Tags: Computer | Virus | Uses | Anti-terrorism | Theme

Computer Virus Uses Anti-terrorism Theme

Monday, 24 September 2001 12:00 AM

Infected e-mails carry a "WTC.exe" attachment, according to TrendMicro, an anti-virus software vendor in Cupertino. The file's name is the acronym for the World Trade Center in New York. Other anti-virus vendors, including Cupertino-based Symantec, have given the virus names such as "W32.Vote.A" and "TROJ_VOTE.A."

The CERT Coordination Center, an organization at Carnegie Mellon University in Pittsburgh that studies computer vulnerabilities and disseminates warning information, said it was aware of the virus and is monitoring the situation.

The infected e-mail's subject line reads "Peace BeTween AmeriCa And IsLam!" and the message reads as follows: "Hi! iS iT A waR Against AmeriCa Or IsLam! Let's Vote To Live in Peace!"

Anti-virus specialists said the use of such language, playing on fears about the "war on terrorism," is meant to trick users into forgetting the cardinal rule of computer safety: Do not open strange attachments. If users click on the WTC.exe icon, the virus goes to work.

The virus is particularly dangerous, forcing a computer to format the machine's hard drive that uses the "c:\" identifier, or to delete certain system files and anti-virus definition files. While today's personal computers usually have several hard drive identifiers, the c:\ drive is the usual location for the most important system files; altering it could cripple a computer.

Formatting will occur when the PC is restarted, a common "cure" for virus attacks, and will erase all the information on the drive. Both TrendMicro and Symantec said users should avoid restarting PCs that appear infected. Downloading the latest virus definition files and running an anti-virus program should clear out the problem, they said.

The virus also will mail out copies of itself to everyone in the user's Outlook address book. It attempts to download a separate program to leave the infected PC open to future attacks, Symantec said. In some cases, the virus will alter Internet files ending in ".htm" or ".html" to display this message: "AmeRiCa ...Few Days WiLL Show You What We Can Do !!! It's Our Turn ZaCkEr is So Sorry For You."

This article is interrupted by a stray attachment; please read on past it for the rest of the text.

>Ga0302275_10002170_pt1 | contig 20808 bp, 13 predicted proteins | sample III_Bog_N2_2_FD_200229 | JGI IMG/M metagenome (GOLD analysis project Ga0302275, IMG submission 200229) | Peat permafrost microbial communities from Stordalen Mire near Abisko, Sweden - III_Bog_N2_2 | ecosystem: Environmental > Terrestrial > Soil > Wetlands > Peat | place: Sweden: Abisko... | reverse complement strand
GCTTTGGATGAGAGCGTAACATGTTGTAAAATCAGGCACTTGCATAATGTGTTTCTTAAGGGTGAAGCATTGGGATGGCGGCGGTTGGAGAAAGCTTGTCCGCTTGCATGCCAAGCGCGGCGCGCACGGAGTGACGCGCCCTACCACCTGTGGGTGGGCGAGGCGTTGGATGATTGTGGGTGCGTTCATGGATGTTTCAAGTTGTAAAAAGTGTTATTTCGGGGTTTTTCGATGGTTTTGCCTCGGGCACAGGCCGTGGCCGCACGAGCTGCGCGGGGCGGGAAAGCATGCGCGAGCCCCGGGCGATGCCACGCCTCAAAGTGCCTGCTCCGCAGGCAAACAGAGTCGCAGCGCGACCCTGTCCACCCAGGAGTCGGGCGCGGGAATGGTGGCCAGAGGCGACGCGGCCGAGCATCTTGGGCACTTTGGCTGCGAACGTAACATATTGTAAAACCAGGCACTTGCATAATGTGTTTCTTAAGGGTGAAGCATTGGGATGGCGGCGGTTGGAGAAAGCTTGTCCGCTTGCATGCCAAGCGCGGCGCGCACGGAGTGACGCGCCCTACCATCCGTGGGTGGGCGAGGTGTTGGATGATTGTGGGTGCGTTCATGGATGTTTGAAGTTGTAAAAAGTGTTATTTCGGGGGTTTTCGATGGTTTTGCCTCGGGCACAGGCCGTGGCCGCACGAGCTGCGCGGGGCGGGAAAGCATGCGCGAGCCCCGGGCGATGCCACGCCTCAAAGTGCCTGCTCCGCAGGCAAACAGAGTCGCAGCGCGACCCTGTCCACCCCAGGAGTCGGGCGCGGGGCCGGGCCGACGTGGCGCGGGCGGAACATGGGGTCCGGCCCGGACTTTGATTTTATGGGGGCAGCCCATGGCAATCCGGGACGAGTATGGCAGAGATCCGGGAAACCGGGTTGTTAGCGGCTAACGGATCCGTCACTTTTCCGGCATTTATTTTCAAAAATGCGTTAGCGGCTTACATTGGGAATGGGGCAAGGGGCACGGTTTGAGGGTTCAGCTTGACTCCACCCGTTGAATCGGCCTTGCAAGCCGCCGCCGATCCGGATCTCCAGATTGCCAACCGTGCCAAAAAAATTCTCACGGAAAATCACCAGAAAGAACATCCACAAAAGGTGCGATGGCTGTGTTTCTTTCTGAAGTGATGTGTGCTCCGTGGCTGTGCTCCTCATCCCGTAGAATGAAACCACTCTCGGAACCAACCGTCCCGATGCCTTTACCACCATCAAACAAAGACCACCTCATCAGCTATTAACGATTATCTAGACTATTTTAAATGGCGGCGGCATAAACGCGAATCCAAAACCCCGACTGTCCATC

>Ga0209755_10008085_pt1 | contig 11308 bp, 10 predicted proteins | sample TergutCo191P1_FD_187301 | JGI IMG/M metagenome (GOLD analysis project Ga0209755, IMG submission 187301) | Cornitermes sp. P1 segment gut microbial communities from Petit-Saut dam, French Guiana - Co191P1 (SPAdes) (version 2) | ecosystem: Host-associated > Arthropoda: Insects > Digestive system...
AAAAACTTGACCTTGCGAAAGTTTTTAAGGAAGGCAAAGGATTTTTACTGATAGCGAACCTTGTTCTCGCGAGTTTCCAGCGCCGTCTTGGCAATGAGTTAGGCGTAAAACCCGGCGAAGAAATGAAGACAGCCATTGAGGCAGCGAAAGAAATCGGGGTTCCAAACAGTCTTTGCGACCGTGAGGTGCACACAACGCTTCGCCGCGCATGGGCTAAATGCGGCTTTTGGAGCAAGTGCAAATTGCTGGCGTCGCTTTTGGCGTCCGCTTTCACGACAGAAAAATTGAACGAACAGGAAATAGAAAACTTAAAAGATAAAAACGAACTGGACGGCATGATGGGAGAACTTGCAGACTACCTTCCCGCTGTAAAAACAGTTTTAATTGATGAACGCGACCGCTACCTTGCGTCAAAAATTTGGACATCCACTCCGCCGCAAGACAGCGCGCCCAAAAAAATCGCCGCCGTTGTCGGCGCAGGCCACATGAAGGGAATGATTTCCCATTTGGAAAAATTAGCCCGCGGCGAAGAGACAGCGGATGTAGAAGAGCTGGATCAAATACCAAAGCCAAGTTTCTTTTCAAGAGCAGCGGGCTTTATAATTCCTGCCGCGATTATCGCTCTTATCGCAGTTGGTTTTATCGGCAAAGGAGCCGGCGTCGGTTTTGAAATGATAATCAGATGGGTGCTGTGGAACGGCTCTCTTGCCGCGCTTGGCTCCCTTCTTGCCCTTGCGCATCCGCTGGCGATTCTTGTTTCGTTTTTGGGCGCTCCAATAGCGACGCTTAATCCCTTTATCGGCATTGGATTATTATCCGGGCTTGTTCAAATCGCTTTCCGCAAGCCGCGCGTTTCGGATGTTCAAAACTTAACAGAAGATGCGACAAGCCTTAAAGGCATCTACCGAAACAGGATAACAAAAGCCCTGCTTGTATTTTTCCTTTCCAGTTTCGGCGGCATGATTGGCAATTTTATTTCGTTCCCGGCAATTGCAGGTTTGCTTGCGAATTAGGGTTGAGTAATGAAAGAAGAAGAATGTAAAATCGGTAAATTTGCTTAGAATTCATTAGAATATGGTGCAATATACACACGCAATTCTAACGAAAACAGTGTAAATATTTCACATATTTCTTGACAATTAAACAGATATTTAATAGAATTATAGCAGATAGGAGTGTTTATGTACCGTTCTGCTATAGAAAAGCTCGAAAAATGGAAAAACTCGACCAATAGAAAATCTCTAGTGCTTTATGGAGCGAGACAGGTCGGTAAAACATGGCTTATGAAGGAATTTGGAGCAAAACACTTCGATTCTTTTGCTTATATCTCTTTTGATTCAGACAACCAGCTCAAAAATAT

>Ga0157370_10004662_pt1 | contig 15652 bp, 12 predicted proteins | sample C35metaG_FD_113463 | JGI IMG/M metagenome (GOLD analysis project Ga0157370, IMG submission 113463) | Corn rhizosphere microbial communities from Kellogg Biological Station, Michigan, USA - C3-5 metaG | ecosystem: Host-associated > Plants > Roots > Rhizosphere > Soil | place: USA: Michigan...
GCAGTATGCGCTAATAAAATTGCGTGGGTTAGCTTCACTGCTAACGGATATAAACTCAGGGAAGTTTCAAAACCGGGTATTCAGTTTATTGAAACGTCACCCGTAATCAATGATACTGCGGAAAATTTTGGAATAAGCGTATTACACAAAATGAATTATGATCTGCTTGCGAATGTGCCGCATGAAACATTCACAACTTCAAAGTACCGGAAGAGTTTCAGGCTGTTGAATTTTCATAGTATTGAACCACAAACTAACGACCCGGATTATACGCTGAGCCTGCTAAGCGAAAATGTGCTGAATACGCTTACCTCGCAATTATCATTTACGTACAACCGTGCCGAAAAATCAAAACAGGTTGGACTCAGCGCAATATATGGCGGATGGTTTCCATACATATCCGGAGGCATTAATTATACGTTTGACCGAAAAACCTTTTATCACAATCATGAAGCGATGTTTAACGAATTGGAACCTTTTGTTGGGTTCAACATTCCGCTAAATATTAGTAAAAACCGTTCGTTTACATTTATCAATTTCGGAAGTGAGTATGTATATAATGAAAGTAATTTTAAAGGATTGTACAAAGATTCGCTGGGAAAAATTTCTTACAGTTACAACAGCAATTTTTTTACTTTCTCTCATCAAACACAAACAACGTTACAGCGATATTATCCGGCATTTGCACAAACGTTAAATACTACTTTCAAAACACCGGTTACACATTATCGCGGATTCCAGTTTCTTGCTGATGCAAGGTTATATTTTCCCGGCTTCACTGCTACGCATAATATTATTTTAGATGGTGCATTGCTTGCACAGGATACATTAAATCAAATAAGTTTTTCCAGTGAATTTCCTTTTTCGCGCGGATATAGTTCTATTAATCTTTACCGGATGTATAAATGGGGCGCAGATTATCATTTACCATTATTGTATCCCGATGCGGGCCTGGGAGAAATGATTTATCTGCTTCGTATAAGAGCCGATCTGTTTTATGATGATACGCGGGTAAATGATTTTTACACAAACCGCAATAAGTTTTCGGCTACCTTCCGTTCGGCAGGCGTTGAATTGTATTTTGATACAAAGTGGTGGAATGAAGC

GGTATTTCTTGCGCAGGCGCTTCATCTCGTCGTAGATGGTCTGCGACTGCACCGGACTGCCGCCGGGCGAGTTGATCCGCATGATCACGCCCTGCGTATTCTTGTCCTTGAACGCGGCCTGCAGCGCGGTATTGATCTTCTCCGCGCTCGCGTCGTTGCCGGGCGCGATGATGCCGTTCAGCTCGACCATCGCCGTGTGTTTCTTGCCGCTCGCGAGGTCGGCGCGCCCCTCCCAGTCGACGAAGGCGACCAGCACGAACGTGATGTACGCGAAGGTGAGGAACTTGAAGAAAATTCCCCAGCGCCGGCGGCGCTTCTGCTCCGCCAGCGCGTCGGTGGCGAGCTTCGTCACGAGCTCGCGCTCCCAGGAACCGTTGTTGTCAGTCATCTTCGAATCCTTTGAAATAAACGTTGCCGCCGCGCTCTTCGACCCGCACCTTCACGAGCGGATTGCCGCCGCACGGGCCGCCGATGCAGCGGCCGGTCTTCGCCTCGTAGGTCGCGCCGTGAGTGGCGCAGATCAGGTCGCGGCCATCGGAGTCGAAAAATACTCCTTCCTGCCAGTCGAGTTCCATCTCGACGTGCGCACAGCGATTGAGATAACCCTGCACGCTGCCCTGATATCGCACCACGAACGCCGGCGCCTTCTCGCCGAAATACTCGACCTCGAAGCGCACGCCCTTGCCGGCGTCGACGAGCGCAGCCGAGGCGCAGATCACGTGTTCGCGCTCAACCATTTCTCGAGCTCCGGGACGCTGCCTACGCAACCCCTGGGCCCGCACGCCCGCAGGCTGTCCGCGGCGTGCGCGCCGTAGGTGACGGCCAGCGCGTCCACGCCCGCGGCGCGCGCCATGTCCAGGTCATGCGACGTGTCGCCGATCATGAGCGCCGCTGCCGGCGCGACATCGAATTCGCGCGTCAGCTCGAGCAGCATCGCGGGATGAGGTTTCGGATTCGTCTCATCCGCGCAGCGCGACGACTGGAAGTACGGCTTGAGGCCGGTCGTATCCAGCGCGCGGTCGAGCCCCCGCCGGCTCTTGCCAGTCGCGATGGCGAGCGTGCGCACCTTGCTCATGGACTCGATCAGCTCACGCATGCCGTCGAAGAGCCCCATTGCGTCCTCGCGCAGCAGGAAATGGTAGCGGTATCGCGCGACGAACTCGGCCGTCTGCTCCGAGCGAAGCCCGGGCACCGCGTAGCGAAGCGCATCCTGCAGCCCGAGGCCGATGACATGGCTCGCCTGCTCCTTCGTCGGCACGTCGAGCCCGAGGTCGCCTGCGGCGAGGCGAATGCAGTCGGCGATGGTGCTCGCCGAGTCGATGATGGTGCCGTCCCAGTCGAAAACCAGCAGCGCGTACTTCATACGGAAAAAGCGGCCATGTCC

The virus is written in such a way that many security programs do not recognize it as dangerous without updated information, several companies said. The good news is that rates of infection seem to be very low because the recent "Nimda" worm attack prompted most corporate networks to disable attachments, preventing the "WTC.exe" file from spreading the virus.

The virus displays several hallmarks of an unskilled hacker, such as repackaging other attacks, the companies said. This reduces the possibility of the virus being connected with other recent incidents, such as "Nimda."

Copyright 2001 by United Press International. All rights reserved.

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Infected e-mails carry a WTC.exe attachment, according to TrendMicro, an anti-virus software vendor in Cupertino. The file's name is the acronym for the World Trade Center in New York. Other anti-virus vendors, including Cupertino-based Symantec, have given the virus...
Computer,Virus,Uses,Anti-terrorism,Theme
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2001-00-24
Monday, 24 September 2001 12:00 AM
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